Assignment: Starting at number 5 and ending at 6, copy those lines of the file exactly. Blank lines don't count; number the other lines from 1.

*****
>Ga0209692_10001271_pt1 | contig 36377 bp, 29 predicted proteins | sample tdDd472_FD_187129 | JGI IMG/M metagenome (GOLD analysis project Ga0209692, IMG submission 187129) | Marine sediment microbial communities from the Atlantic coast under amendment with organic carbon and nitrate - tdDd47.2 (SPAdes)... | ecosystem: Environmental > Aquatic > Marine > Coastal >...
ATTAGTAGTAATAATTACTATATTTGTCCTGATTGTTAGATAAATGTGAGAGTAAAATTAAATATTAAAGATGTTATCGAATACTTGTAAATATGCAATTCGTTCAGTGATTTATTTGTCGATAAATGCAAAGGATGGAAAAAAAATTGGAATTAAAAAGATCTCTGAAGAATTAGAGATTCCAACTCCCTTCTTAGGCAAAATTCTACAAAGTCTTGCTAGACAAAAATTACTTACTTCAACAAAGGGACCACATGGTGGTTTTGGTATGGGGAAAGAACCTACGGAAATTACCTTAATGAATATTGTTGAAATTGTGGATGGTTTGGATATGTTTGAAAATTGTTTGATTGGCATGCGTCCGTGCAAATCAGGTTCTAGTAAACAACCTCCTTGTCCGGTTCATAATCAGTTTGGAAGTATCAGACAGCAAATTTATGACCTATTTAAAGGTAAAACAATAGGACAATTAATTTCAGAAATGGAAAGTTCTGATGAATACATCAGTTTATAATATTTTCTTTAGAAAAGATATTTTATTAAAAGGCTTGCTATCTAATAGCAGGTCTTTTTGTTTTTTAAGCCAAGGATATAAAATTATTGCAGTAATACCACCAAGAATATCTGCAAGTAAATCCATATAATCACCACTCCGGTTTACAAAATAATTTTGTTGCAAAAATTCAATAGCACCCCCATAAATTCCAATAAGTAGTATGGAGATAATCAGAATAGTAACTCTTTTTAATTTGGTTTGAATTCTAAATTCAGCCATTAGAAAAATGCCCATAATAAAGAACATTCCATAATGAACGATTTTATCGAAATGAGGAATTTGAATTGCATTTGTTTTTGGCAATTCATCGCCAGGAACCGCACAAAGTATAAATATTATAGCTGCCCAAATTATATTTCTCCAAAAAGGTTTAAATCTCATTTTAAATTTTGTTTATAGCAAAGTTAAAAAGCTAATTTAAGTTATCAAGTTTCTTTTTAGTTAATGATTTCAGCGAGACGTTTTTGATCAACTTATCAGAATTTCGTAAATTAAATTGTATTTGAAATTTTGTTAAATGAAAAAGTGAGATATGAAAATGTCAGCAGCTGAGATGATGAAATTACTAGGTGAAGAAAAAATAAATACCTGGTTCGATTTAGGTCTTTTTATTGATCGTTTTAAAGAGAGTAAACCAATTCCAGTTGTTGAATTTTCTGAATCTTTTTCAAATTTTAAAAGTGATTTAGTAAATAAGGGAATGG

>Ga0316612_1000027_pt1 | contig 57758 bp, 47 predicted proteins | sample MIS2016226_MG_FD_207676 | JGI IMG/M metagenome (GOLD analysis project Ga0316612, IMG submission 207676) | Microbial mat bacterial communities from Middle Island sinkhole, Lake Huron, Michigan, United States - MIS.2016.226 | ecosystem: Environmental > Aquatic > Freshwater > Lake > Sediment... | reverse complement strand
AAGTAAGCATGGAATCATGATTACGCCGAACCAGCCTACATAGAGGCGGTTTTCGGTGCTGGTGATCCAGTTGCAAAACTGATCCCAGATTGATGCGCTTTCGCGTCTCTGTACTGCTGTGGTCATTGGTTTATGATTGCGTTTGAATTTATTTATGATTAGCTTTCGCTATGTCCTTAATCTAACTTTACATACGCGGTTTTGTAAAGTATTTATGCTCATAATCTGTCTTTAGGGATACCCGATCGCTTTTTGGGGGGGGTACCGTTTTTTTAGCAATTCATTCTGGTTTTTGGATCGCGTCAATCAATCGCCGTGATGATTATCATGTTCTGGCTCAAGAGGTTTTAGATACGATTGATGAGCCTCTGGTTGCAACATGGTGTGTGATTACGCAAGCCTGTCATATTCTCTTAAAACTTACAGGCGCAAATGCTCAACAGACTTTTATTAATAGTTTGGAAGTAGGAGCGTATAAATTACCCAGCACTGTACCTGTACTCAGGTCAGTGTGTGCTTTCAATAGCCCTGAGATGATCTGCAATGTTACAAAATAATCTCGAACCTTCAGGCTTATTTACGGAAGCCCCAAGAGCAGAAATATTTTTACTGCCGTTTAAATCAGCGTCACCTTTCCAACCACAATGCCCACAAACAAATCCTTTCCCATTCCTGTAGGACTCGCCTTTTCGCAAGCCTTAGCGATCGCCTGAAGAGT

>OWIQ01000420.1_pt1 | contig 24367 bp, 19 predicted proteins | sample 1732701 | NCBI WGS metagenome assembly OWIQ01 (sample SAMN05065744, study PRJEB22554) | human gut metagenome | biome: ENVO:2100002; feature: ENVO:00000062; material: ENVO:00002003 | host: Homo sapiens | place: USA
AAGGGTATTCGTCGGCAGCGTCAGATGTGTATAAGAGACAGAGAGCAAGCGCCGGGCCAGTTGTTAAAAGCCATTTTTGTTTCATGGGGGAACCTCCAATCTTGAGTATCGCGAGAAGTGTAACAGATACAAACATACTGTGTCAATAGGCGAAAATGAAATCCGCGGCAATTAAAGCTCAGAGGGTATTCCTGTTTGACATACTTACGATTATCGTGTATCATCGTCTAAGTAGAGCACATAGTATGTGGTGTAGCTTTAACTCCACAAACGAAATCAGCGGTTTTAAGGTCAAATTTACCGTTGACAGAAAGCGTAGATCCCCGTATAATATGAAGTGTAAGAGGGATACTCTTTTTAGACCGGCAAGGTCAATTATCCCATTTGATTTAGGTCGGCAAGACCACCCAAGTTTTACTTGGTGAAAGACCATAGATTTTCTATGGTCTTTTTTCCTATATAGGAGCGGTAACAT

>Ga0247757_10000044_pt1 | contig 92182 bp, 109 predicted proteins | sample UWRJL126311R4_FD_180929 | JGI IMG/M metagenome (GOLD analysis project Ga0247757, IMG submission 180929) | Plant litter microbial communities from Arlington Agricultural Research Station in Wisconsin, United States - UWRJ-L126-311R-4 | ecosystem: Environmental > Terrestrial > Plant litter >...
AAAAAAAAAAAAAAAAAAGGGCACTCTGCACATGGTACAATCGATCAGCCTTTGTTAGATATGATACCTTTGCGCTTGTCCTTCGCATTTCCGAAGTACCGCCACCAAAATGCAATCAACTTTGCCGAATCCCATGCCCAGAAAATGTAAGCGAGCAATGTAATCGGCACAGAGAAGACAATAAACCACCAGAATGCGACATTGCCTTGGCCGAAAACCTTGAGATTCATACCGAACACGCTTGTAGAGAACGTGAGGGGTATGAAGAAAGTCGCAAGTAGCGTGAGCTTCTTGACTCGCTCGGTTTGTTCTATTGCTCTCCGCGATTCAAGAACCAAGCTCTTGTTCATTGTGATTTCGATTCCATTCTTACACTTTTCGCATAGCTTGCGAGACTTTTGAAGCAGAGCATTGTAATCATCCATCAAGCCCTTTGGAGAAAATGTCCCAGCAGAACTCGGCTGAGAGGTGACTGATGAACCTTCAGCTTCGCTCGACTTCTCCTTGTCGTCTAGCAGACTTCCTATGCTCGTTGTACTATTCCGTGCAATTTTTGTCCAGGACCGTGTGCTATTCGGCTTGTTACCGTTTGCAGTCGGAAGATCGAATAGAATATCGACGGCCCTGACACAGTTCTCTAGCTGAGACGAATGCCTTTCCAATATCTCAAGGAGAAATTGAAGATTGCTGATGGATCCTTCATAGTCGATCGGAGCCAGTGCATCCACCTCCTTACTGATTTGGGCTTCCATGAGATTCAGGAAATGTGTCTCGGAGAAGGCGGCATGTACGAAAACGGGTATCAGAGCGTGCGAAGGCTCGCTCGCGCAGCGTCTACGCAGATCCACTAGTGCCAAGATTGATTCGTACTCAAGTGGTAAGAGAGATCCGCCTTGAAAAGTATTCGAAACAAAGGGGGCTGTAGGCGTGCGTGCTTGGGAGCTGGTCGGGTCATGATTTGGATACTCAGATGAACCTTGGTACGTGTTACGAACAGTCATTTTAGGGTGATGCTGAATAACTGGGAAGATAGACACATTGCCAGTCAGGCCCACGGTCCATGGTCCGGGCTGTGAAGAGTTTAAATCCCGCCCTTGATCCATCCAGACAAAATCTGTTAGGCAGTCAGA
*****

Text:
>OWIQ01000420.1_pt1 | contig 24367 bp, 19 predicted proteins | sample 1732701 | NCBI WGS metagenome assembly OWIQ01 (sample SAMN05065744, study PRJEB22554) | human gut metagenome | biome: ENVO:2100002; feature: ENVO:00000062; material: ENVO:00002003 | host: Homo sapiens | place: USA
AAGGGTATTCGTCGGCAGCGTCAGATGTGTATAAGAGACAGAGAGCAAGCGCCGGGCCAGTTGTTAAAAGCCATTTTTGTTTCATGGGGGAACCTCCAATCTTGAGTATCGCGAGAAGTGTAACAGATACAAACATACTGTGTCAATAGGCGAAAATGAAATCCGCGGCAATTAAAGCTCAGAGGGTATTCCTGTTTGACATACTTACGATTATCGTGTATCATCGTCTAAGTAGAGCACATAGTATGTGGTGTAGCTTTAACTCCACAAACGAAATCAGCGGTTTTAAGGTCAAATTTACCGTTGACAGAAAGCGTAGATCCCCGTATAATATGAAGTGTAAGAGGGATACTCTTTTTAGACCGGCAAGGTCAATTATCCCATTTGATTTAGGTCGGCAAGACCACCCAAGTTTTACTTGGTGAAAGACCATAGATTTTCTATGGTCTTTTTTCCTATATAGGAGCGGTAACAT